That rarest of objects, the sun, shone out this morning causing the masses of elderflowers in my neighbouring field to twinkle, urging me to get started on that most quintessential of homemade wines.
There are hundreds of elderflower wine recipes in ancient wine making books and on the internet, each one slightly different, but they’ll all almost certainly make a delicious drink. While I like the science of fermentation, I’m not one for precise recipes and measurements – and nor do I think precision is necessary – so I’ll be making it up as I go along.
A key thing to remember when collecting elderflowers is to give them a sniff first – some stink of cat’s wee, particularly later in the day, which isn’t the most pleasant aroma to be filling your kitchen with.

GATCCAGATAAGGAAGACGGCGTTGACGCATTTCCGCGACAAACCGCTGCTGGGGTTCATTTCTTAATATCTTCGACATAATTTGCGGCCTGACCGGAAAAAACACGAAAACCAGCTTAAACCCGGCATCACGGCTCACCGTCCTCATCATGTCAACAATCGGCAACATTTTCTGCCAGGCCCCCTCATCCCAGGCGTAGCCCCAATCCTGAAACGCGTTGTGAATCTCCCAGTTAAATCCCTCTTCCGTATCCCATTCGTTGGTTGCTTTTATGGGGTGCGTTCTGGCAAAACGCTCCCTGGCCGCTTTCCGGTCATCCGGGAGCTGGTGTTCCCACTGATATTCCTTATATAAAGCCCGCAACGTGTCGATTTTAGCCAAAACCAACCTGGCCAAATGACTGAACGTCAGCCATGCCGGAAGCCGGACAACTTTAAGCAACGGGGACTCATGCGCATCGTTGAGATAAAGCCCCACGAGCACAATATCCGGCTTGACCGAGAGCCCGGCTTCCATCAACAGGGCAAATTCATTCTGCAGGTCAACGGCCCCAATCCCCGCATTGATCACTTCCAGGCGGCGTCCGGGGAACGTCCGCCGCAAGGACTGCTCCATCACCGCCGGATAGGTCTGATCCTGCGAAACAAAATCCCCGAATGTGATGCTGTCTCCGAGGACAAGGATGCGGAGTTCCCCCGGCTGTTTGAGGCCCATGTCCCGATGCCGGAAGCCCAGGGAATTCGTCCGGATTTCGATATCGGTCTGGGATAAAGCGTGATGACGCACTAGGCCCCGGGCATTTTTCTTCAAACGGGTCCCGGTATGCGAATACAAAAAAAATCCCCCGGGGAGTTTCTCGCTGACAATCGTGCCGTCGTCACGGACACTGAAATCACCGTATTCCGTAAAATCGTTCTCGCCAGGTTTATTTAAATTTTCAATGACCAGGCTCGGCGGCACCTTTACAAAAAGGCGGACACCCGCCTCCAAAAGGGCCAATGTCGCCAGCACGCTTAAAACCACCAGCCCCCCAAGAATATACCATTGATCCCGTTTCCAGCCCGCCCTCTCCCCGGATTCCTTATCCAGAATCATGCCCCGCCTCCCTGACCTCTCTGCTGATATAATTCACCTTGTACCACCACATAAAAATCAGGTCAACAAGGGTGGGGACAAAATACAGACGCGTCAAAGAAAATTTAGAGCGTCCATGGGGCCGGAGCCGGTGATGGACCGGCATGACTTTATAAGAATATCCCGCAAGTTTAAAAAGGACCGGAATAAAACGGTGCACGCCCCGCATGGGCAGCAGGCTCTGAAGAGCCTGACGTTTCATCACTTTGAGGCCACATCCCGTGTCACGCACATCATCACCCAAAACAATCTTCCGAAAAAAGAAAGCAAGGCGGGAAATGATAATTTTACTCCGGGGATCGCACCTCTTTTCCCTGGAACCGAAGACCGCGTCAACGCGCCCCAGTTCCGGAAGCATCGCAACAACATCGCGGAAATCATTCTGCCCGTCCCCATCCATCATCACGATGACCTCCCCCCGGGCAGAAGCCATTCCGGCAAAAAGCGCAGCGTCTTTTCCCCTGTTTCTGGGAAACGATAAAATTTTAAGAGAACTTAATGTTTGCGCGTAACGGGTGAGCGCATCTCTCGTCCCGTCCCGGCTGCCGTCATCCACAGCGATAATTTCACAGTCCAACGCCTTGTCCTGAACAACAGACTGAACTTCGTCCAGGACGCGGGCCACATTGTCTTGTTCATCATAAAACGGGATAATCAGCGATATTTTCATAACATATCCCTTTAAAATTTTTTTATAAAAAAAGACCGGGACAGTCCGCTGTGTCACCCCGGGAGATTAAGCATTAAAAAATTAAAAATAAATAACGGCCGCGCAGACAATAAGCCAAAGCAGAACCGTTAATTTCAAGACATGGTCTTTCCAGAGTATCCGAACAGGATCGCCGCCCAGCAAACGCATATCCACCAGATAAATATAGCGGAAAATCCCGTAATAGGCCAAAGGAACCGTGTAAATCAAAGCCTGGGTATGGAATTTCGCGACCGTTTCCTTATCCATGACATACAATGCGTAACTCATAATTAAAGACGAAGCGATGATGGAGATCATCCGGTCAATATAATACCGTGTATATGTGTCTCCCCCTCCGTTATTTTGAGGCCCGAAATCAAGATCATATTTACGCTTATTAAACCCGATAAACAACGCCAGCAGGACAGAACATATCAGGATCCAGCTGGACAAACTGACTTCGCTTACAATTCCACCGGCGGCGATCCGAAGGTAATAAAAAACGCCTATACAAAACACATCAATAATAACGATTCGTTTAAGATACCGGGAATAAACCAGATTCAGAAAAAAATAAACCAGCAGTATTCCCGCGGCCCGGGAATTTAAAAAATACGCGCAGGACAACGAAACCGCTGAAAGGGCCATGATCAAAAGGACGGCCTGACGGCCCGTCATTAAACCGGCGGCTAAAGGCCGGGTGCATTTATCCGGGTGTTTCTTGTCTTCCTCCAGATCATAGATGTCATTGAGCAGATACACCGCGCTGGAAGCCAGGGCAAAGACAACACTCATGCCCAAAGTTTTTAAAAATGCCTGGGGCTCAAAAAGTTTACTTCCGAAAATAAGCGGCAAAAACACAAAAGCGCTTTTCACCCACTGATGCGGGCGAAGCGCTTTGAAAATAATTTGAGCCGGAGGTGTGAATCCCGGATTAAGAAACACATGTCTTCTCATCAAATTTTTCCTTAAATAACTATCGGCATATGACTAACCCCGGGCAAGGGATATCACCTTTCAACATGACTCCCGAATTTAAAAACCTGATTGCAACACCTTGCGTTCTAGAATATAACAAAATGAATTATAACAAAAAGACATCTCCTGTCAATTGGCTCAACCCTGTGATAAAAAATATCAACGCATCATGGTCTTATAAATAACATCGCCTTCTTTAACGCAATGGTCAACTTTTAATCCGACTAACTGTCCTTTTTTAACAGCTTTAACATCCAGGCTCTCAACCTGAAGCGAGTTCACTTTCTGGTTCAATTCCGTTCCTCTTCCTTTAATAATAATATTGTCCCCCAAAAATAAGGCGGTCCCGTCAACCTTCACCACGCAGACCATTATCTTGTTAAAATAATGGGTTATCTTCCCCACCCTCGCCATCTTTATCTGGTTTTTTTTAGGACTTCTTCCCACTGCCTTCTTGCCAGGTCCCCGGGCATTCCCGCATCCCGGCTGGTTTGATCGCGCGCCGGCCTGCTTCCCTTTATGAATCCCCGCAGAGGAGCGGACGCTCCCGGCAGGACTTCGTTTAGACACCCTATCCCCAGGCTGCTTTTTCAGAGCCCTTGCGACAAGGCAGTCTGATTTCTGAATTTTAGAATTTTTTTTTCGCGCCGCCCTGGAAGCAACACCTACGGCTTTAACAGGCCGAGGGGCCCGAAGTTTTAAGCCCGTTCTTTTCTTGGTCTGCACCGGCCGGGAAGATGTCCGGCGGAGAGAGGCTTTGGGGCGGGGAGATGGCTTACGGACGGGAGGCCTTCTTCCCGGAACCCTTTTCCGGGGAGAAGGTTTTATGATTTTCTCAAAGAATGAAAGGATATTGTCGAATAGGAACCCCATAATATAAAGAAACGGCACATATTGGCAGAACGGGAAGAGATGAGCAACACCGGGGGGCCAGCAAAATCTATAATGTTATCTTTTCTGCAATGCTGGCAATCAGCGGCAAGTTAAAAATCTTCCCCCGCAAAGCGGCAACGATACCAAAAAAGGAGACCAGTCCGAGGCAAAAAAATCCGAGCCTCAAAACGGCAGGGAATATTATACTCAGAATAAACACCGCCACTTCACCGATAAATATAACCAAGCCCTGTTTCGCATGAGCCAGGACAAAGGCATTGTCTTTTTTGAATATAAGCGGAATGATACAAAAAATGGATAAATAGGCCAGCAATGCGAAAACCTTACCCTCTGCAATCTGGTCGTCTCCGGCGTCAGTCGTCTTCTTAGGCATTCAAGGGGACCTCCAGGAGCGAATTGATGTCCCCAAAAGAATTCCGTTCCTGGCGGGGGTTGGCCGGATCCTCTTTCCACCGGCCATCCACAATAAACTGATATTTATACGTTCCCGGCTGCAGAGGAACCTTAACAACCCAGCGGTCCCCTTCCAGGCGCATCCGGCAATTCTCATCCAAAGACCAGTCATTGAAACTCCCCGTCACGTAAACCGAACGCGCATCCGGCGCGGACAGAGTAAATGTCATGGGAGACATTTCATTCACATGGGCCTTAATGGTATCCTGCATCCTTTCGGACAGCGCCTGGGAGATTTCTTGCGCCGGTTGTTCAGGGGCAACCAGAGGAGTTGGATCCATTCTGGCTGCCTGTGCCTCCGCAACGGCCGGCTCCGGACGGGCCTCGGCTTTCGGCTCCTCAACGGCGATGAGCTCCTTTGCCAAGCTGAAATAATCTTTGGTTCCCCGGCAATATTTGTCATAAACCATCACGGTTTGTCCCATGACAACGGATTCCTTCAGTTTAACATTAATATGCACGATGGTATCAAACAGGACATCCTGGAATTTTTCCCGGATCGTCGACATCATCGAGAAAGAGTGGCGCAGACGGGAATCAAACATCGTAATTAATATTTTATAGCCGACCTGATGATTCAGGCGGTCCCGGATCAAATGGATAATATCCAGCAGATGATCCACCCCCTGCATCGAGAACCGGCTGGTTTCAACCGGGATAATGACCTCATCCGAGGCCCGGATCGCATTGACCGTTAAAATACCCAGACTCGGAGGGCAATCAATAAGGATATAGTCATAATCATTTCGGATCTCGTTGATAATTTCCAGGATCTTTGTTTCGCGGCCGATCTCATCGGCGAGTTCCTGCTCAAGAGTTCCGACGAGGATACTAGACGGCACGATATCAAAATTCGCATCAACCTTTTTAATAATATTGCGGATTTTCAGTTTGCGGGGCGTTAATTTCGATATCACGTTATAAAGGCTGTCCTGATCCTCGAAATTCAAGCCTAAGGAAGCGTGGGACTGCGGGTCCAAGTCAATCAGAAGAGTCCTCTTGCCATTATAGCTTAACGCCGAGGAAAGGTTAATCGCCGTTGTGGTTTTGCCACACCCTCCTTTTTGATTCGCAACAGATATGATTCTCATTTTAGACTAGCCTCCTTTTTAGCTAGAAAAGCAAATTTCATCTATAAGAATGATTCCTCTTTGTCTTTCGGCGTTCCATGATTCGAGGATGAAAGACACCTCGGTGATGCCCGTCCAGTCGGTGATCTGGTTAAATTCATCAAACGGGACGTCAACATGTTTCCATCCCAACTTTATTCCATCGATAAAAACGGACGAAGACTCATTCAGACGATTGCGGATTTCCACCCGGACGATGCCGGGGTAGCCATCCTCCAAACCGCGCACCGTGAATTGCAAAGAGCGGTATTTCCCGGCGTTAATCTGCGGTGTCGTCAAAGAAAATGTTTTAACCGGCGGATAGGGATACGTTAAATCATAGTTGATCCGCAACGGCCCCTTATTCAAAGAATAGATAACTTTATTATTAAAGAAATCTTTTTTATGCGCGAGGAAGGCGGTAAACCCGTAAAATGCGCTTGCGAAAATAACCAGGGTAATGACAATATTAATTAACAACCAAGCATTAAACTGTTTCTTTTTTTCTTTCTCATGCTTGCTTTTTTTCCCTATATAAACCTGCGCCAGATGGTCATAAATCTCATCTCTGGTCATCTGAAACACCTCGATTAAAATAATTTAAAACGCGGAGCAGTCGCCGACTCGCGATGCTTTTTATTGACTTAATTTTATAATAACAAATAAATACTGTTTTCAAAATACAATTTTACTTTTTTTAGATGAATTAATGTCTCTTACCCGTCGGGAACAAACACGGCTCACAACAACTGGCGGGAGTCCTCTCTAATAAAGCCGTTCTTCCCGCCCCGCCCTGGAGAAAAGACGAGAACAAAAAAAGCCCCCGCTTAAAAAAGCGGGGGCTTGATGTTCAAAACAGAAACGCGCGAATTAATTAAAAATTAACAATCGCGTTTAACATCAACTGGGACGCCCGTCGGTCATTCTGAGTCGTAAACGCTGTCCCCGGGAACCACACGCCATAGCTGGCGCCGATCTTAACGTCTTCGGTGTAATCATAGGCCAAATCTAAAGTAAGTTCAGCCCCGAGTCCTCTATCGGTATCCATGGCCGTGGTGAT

Elderflowers can be used on their own for a light, floral wine or can be added to other wines to give them a nicer bouquet (providing you’ve rejected the aforementioned stinkier blooms). It’s also worth adding a bit of extra fruit to a simple flower wine to give it some body. I’ve got a few rhubarb sticks lurking in the fridge so these will make it into the recipe.
To download your free elderflower wine label, please click here